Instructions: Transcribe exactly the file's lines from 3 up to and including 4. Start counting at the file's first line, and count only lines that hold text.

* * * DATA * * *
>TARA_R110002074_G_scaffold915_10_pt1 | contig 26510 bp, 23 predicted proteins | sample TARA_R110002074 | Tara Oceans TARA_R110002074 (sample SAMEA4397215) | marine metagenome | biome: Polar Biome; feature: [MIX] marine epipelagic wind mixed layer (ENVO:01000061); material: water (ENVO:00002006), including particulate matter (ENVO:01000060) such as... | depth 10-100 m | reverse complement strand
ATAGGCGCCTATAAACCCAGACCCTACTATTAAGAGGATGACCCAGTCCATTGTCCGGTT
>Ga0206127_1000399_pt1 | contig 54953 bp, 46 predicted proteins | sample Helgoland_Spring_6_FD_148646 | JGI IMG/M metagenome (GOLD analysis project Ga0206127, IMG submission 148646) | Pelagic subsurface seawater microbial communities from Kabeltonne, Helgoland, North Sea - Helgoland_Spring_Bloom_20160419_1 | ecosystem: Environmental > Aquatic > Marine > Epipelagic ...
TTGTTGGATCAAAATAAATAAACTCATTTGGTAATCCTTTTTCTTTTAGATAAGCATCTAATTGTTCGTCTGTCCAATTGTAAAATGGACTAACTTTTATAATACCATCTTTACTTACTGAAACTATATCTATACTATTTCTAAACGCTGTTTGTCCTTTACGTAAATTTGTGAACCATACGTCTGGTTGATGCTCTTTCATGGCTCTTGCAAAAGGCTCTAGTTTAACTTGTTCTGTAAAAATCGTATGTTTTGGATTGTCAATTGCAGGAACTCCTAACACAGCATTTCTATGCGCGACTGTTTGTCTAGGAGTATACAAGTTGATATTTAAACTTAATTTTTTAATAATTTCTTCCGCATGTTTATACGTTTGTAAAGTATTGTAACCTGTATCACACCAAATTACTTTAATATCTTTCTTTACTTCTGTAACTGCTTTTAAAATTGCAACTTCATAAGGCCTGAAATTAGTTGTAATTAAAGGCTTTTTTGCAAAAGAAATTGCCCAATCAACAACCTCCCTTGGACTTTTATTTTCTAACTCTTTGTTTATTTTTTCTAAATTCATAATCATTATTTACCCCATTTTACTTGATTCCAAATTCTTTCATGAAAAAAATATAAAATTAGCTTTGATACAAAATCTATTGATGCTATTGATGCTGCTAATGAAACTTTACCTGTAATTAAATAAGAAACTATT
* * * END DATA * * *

>Ga0206127_1000399_pt1 | contig 54953 bp, 46 predicted proteins | sample Helgoland_Spring_6_FD_148646 | JGI IMG/M metagenome (GOLD analysis project Ga0206127, IMG submission 148646) | Pelagic subsurface seawater microbial communities from Kabeltonne, Helgoland, North Sea - Helgoland_Spring_Bloom_20160419_1 | ecosystem: Environmental > Aquatic > Marine > Epipelagic ...
TTGTTGGATCAAAATAAATAAACTCATTTGGTAATCCTTTTTCTTTTAGATAAGCATCTAATTGTTCGTCTGTCCAATTGTAAAATGGACTAACTTTTATAATACCATCTTTACTTACTGAAACTATATCTATACTATTTCTAAACGCTGTTTGTCCTTTACGTAAATTTGTGAACCATACGTCTGGTTGATGCTCTTTCATGGCTCTTGCAAAAGGCTCTAGTTTAACTTGTTCTGTAAAAATCGTATGTTTTGGATTGTCAATTGCAGGAACTCCTAACACAGCATTTCTATGCGCGACTGTTTGTCTAGGAGTATACAAGTTGATATTTAAACTTAATTTTTTAATAATTTCTTCCGCATGTTTATACGTTTGTAAAGTATTGTAACCTGTATCACACCAAATTACTTTAATATCTTTCTTTACTTCTGTAACTGCTTTTAAAATTGCAACTTCATAAGGCCTGAAATTAGTTGTAATTAAAGGCTTTTTTGCAAAAGAAATTGCCCAATCAACAACCTCCCTTGGACTTTTATTTTCTAACTCTTTGTTTATTTTTTCTAAATTCATAATCATTATTTACCCCATTTTACTTGATTCCAAATTCTTTCATGAAAAAAATATAAAATTAGCTTTGATACAAAATCTATTGATGCTATTGATGCTGCTAATGAAACTTTACCTGTAATTAAATAAGAAACTATT